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43. Job 5:5-7, Fading Further From Reality 

5 The hungry eat their harvest,
    and they take it even out of the thorns;
    and the thirsty pant after their wealth.
6 For misery does not come from the earth,
    nor does trouble sprout from the ground;
7 but human beings are born to trouble
    just as sparks fly upward.

 

Once again Eliphaz slipps farther and farther from reality. Or, to use my earlier image, our cell-phone reception of what he says is getting more and more choppy, but he just continues with the judgment theme. If in 5:3 and 5:4 he gave us something laughable and relatively unclear, now in verse 5 he gives us something nearly incomprehensible. We are having so much fun with cursing and crushing, however, that we just have to continue on that theme. Literally, we have: “Whose harvest the hungry eat, and takes it out of the thorns, and the schemer/robber tramples upon/pants for/swallows up the possessions.” Eliphaz is fading rapidly, though he will recover his footing in 5:8. But, in the meantime, we face hard sledding in trying to understand his words. 

 

What does it mean that “his harvest the hungry eat?” Once you are crushed in the gate it would seem that you wouldn’t mind someone else eating your harvest—at least it wouldn’t go to waste. But this statement is obviously meant as some kind of judgment.  We have no idea what is going on. Then, things get worse. “He takes it from the thorns” or, if we want to give full force to the el  in the passage, “He takes it to from the thorns.” Yes, you read that correctly. The word for “thorn” is the rare tsen (only elsewhere in Proverbs 22:5, where it is parallel to pach, a “snare” or “trap”).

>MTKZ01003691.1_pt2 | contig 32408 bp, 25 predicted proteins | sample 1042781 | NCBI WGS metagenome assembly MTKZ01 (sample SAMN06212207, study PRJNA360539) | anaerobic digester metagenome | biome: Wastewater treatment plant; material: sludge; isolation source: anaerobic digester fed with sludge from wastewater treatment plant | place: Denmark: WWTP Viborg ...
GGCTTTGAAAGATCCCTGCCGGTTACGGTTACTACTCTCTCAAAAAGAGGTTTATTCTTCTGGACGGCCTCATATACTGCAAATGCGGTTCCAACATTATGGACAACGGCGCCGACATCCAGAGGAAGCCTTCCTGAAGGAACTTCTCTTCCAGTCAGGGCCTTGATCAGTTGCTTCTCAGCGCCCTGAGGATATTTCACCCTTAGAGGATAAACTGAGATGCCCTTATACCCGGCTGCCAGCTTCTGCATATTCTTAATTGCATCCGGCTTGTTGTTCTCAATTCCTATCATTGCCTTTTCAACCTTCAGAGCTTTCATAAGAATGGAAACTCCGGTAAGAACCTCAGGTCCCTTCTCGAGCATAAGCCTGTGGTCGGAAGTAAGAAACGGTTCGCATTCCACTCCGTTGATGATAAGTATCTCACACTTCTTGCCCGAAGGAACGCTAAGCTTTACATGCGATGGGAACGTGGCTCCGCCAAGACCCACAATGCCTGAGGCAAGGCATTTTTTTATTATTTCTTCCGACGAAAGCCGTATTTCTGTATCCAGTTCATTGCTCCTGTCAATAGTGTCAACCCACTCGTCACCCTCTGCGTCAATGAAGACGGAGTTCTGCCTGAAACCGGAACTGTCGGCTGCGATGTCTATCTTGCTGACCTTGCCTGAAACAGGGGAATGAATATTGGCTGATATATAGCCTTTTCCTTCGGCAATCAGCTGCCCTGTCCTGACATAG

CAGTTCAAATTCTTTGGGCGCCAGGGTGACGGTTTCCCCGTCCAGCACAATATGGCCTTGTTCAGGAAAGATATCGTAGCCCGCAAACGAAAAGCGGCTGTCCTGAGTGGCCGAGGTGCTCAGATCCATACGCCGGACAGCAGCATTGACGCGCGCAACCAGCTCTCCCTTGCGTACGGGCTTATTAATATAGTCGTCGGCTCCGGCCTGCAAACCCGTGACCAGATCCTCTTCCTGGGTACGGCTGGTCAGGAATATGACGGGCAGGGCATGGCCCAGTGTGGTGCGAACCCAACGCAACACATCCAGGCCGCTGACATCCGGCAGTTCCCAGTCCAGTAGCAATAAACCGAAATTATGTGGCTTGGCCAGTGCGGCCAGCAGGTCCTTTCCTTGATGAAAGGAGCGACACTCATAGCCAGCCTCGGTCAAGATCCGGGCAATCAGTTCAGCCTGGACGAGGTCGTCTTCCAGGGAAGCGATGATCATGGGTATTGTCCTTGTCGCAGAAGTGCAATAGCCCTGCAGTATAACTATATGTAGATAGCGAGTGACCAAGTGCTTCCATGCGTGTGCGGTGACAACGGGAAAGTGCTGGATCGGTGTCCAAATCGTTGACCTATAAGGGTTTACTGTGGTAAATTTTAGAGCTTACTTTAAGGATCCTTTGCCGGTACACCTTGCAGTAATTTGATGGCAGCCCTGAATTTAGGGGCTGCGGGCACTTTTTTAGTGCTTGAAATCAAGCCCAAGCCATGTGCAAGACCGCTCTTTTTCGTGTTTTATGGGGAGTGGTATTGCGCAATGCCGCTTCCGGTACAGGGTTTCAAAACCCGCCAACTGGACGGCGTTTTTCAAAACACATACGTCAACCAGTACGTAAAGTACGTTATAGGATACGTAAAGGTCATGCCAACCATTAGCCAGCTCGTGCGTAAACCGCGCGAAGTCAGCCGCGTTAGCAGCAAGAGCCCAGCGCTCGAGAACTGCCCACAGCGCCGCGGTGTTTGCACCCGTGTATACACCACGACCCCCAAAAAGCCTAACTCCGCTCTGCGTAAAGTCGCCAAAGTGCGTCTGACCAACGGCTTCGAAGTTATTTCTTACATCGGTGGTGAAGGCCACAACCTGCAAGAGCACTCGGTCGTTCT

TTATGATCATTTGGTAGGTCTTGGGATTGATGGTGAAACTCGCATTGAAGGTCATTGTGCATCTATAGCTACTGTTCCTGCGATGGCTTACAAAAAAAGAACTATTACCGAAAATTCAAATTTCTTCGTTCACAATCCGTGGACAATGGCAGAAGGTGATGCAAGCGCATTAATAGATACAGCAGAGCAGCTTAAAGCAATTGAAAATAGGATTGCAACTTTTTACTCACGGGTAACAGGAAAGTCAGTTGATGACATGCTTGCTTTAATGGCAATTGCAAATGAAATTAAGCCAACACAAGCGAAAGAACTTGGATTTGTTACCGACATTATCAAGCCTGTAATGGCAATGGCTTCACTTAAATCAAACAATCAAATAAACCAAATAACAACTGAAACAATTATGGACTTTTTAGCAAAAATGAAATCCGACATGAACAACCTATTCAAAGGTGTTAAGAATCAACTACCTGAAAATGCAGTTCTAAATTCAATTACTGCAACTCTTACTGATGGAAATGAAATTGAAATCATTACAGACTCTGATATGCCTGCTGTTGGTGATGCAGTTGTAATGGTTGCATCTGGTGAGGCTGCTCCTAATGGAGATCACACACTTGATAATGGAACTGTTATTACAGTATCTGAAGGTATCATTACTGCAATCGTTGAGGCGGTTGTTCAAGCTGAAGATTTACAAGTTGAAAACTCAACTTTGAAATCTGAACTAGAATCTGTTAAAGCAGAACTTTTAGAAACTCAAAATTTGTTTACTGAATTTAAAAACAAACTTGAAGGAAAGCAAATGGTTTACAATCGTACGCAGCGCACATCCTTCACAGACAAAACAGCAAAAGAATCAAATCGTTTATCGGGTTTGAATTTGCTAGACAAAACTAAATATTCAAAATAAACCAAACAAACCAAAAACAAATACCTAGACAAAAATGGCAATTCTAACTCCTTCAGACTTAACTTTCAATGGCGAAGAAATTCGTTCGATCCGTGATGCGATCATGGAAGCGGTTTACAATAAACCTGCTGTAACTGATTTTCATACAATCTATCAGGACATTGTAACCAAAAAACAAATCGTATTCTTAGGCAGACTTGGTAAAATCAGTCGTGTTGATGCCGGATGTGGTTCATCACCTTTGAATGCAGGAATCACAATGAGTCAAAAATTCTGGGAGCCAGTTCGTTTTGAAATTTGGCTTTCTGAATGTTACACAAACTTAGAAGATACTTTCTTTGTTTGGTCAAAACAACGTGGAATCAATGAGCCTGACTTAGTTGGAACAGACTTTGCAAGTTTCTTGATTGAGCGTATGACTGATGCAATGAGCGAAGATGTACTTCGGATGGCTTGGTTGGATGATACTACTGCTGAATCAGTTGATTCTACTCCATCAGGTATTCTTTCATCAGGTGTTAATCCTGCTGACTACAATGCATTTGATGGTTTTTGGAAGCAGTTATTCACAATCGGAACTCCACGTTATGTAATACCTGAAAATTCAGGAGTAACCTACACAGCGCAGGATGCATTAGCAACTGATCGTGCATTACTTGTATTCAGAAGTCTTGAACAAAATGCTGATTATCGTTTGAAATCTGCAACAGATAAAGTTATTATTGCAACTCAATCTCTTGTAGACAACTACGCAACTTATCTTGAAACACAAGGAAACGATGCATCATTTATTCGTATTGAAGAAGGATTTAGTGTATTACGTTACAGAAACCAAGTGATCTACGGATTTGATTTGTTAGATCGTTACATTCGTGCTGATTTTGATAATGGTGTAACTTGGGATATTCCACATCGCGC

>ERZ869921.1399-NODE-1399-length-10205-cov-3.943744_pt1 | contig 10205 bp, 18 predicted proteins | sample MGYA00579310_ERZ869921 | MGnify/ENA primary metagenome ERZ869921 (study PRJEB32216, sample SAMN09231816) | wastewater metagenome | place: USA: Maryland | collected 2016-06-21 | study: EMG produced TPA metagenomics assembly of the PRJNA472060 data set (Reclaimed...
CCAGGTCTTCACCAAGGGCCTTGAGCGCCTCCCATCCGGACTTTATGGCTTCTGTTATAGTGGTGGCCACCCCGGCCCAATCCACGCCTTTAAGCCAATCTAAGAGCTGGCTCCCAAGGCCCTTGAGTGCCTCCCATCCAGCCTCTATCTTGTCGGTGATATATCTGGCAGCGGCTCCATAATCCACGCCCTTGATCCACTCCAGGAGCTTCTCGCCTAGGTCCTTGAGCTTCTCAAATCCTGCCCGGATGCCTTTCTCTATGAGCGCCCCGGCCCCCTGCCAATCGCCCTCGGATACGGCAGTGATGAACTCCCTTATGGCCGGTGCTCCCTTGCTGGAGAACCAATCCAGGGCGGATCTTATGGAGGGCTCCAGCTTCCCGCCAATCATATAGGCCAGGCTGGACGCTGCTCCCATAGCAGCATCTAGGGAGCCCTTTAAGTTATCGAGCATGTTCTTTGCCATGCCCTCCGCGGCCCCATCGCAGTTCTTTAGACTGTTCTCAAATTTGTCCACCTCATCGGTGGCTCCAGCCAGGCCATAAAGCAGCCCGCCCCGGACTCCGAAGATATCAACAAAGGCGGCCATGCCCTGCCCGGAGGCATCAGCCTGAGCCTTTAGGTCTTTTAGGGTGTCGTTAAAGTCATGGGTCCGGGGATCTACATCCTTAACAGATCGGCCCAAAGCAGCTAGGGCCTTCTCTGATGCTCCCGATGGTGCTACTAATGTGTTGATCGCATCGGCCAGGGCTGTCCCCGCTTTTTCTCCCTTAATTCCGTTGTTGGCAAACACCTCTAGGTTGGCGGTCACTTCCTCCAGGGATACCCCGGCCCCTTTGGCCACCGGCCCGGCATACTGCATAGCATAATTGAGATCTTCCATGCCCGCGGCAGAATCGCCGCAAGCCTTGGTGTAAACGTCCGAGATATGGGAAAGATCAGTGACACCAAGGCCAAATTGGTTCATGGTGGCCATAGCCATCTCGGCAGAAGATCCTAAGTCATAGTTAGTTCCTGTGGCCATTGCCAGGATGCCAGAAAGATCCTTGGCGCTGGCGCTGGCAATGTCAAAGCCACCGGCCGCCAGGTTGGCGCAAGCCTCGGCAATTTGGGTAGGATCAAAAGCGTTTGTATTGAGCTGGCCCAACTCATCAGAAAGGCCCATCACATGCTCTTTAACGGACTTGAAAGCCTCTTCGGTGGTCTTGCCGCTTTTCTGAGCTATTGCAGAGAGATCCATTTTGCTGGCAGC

Hmm. . .”to from the thorns”? That is what the text says. Perhaps whoever is doing the taking (of what?  the harvest?) is indecisive about it. ‘Hmm,’ he says, ‘Let me take it to the thorns; no, let me take it from the thorns.’ The blur of his activity then becomes taking it to from the thorns. Makes no sense, of course, but gives us an occasion to chuckle. 

 

But, come to think of it, what are the thorns doing there? Have they grown up in the space of time between the sons being crushed in the gate and people coming upon their estates to eat their harvest? Fast-growing thorns. Maybe they are the Joban equivalent of Jonah’s “gourd tree” that grew up overnight. Perhaps the judgment on the generation of the robbers/those who take is that they are indecisive about whether they are taking something to or from the thorns. Hmm. . .that makes sense since we know robbers are often a muddled-headed bunch. So, other than the subject, the dual use of prepositions and the object of the preposition, which is the entire thought, we understand everything about this clause (“he takes it to/from the thorns).”